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6 Answers

Four forces in level flight.

Asked by: 1591 views Aerodynamics, Student Pilot

So I'm watching my Sporty's private pilot videos and they are talking about the four forces: lift, weight, thrust and drag. They go on to say this:

"In steady level flight the opposing forces are equal to and cancel the effects of each other out"

This can't be right since the plane is moving forward thrust must be greater than drag.

Right?

That or I'm missing something....

Or was Newton wrong

Or my high school physics teacher lied.

6 Answers



  1. Donnie on Dec 22, 2012

    If thrust were greater than drag, the plane would be increasing is speed. If less, the plane would be slowing down. If lift were greater than weight, the plane would be climbing. If less, the plane would be descending.

    In physics or any other branch of science, if there is no acceleration (change in velocity), then there is no force … or any such force is cancelled out.

    Newton’s second law of motion is force = mass * acceleration. The plane certainly has mass. So, no acceleration (i.e. no change in velocity) means no force or at least the force has been cancelled.

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  2. Koehn on Dec 22, 2012

    The first one.

    Put another way: when bicycling over level ground, you need to keep pedaling or you’ll slow down and eventually stop.

    Newton said that an object in motion tends to remain in motion. If we didn’t need thrust, you could climb to altitude, shut off the engine, and coast the whole way there. But we have drag (parasitic and induced), so we need that engine to keep thrusting the air backward to overcome that drag.

    When in level flight thrust begins to exceed drag, the airplane climbs. When in level flight thrust becomes less than drag, the airplane descends. This is quite easy to verify in the airplane by putting it in level flight and then adjusting the throttle.

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  3. John D. Collins on Dec 22, 2012

    Any time the four forces are balanced, meaning the sum of the vertical forces and the sum of the longitudinal forces are the same, the aircraft will be in un-accelerated flight. This is true in steady level flight, a steady climb, and a steady descent. At a given airspeed, the airplane will climb anytime the power available exceeds the power required for level flight and will descend anytime the power available is below the power required for level flight. If you start out level at a given airspeed and add power, the airplane will accelerate and climb until the forces are once again in balance. Similarly, if you reduce power, the airplane will accelerate and descend until the forces are once again in balance. If you maintain a constant airspeed, the lift will remain unchanged in a climb or descent, but the direction of the lift vector will have an angle with respect to the vertical. The same is true with drag, the magnitude of the drag will remain the same, but not its direction. Weight will also remain unchanged. The variable that changes when airspeed is held constant is the thrust.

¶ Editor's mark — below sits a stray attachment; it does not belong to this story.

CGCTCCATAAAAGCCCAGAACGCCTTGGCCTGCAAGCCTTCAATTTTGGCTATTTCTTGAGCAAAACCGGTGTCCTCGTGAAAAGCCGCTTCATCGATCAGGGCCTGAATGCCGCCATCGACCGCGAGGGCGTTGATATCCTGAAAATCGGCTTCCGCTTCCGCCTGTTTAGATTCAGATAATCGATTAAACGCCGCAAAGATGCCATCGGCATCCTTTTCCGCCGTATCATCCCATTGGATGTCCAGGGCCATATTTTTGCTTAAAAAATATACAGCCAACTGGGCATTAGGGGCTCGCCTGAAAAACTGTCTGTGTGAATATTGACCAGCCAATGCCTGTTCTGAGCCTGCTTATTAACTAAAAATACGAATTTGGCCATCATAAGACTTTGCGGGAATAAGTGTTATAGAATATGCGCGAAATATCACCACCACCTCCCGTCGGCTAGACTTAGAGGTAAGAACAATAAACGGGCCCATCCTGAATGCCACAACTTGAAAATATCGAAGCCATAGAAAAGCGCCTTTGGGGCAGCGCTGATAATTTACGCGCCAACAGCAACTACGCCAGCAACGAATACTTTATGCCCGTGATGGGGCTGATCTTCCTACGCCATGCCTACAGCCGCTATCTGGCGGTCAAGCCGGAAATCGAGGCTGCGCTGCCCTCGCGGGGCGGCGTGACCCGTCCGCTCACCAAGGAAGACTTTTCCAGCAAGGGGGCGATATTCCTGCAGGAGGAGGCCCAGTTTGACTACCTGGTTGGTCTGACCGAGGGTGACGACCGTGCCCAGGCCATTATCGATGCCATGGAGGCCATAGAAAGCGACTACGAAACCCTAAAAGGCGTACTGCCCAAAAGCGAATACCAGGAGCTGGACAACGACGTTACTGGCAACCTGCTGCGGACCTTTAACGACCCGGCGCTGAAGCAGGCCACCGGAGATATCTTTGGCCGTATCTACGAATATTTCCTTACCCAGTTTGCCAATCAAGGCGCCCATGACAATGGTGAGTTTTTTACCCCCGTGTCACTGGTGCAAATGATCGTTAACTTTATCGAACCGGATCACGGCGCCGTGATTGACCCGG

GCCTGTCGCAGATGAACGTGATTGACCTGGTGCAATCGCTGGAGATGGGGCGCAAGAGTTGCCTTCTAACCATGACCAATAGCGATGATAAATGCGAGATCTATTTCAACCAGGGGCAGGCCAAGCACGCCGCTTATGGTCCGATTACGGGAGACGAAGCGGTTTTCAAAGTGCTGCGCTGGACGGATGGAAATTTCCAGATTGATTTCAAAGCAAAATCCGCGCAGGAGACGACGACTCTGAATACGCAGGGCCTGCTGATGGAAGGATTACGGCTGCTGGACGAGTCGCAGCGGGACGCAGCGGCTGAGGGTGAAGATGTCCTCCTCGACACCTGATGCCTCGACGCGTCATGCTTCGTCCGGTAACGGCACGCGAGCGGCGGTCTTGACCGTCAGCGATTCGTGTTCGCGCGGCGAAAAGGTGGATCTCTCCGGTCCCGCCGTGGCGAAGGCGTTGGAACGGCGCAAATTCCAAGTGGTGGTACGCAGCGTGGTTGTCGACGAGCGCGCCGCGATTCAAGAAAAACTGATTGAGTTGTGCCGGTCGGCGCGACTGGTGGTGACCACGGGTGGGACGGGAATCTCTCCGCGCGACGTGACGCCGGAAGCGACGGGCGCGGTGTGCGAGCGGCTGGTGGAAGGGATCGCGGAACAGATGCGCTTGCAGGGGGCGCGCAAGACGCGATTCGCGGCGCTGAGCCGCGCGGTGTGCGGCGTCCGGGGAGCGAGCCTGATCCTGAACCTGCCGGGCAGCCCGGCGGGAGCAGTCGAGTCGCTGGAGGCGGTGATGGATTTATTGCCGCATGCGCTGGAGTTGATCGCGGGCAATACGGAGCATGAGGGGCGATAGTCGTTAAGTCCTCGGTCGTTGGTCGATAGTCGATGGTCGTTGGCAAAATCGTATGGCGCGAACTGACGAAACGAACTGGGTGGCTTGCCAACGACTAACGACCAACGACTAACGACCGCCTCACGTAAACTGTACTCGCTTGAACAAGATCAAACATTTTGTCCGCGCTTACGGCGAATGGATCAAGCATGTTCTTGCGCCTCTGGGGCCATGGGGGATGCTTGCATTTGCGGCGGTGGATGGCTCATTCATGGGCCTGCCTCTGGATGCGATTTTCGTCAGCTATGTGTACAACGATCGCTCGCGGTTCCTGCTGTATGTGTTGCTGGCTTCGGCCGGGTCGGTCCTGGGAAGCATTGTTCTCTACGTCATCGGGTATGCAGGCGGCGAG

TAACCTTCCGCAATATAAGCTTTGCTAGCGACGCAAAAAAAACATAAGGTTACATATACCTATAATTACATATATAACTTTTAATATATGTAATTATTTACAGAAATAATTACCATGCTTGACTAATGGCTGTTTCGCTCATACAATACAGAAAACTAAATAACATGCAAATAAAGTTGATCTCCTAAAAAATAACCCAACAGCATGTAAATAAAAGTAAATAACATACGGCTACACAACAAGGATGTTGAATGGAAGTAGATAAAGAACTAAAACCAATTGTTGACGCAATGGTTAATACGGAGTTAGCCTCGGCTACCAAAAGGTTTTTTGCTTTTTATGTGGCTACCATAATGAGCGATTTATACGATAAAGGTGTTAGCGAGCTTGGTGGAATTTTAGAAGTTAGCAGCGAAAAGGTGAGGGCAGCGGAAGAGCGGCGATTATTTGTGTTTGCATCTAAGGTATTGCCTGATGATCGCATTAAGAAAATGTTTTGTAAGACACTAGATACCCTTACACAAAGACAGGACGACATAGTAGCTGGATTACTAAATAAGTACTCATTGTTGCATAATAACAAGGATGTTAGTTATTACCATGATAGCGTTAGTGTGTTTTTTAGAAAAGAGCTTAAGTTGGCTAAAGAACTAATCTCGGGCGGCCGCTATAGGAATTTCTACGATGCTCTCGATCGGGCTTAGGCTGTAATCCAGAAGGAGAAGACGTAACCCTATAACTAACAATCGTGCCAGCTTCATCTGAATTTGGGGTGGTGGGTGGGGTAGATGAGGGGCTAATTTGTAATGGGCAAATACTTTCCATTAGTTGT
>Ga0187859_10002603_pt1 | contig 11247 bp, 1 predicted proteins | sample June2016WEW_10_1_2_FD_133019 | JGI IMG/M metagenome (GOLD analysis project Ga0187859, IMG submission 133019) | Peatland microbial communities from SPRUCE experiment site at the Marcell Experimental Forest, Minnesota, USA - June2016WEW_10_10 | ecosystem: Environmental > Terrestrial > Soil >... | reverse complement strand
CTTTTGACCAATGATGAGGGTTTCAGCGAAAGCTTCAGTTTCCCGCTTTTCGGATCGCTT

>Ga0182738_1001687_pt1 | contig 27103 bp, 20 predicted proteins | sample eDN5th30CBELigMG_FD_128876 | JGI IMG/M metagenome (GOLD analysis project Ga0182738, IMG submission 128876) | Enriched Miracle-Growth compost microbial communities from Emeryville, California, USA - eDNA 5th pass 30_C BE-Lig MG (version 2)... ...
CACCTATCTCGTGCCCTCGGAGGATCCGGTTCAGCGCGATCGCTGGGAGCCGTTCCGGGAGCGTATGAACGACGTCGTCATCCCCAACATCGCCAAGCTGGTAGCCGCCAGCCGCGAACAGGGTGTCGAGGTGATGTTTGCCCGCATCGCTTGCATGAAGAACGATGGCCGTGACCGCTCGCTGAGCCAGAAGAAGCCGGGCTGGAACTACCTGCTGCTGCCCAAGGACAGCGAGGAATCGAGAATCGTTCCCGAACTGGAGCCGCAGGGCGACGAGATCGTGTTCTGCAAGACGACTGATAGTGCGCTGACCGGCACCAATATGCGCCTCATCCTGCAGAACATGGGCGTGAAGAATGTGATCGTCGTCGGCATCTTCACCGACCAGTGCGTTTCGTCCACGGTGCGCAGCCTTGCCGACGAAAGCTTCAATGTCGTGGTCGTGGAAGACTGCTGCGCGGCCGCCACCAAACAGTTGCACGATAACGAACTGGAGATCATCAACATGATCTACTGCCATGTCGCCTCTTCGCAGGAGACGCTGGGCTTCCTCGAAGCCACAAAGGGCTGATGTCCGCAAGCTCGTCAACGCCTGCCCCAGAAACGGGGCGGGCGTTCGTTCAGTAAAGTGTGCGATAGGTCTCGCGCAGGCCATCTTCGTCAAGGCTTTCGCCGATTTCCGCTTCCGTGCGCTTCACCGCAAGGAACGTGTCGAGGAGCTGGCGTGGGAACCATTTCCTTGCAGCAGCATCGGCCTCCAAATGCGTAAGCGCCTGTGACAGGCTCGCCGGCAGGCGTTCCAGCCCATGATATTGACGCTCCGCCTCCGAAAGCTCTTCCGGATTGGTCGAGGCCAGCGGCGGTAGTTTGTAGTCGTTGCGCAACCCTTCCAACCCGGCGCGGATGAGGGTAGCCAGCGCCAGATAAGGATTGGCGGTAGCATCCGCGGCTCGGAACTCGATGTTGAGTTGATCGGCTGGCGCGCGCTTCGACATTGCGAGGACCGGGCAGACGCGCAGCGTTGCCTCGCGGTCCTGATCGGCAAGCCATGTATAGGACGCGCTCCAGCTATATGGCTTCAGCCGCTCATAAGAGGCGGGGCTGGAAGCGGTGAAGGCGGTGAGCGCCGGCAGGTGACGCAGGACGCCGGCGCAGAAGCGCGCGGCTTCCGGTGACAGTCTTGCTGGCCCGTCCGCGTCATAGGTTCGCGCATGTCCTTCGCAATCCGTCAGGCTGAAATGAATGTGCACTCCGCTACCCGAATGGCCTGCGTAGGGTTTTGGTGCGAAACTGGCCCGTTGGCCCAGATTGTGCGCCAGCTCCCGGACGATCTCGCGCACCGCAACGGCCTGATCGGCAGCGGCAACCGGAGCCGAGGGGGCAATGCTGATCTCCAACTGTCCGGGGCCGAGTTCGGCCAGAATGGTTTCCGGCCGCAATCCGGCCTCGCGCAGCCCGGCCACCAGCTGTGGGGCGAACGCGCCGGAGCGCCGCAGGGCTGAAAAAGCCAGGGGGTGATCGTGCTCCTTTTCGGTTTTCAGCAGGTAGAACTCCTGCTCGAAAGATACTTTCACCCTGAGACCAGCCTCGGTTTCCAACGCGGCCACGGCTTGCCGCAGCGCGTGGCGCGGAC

On the other hand, if you change the angle of attack while keeping the power the same, the lift and the drag will have to change to reach equilibrium.

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  4. Jim F. on Dec 23, 2012

    Great answers, but I need to correct Donnie on one thing: Excess lift does NOT cause a climb. (Don’t worry, this is a common misconception, for myself included until I took an aerodynamics course.) A climb is actually caused by excess thrust. Here’s an explanation on this here (starts below figure 2): http://www.free-online-private-pilot-ground-school.com/Aerodynamics_in_flight.html

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  5. Dave on Dec 23, 2012

    Thanks all, what I was completely forgetting a body in motion stays in motion….

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  6. subhendu on Dec 10, 2013

    I understood the logic that donnie explained(firstly assuming the plane at uniform velocity>that’s why it does not have acceleration > according to newtons law >no force)..my question is WHAT WOULD BE THE EXPLANATION IF PLANE WAS NOT ASSUMED AT UNIFORM SPEED, FIRSTLY?

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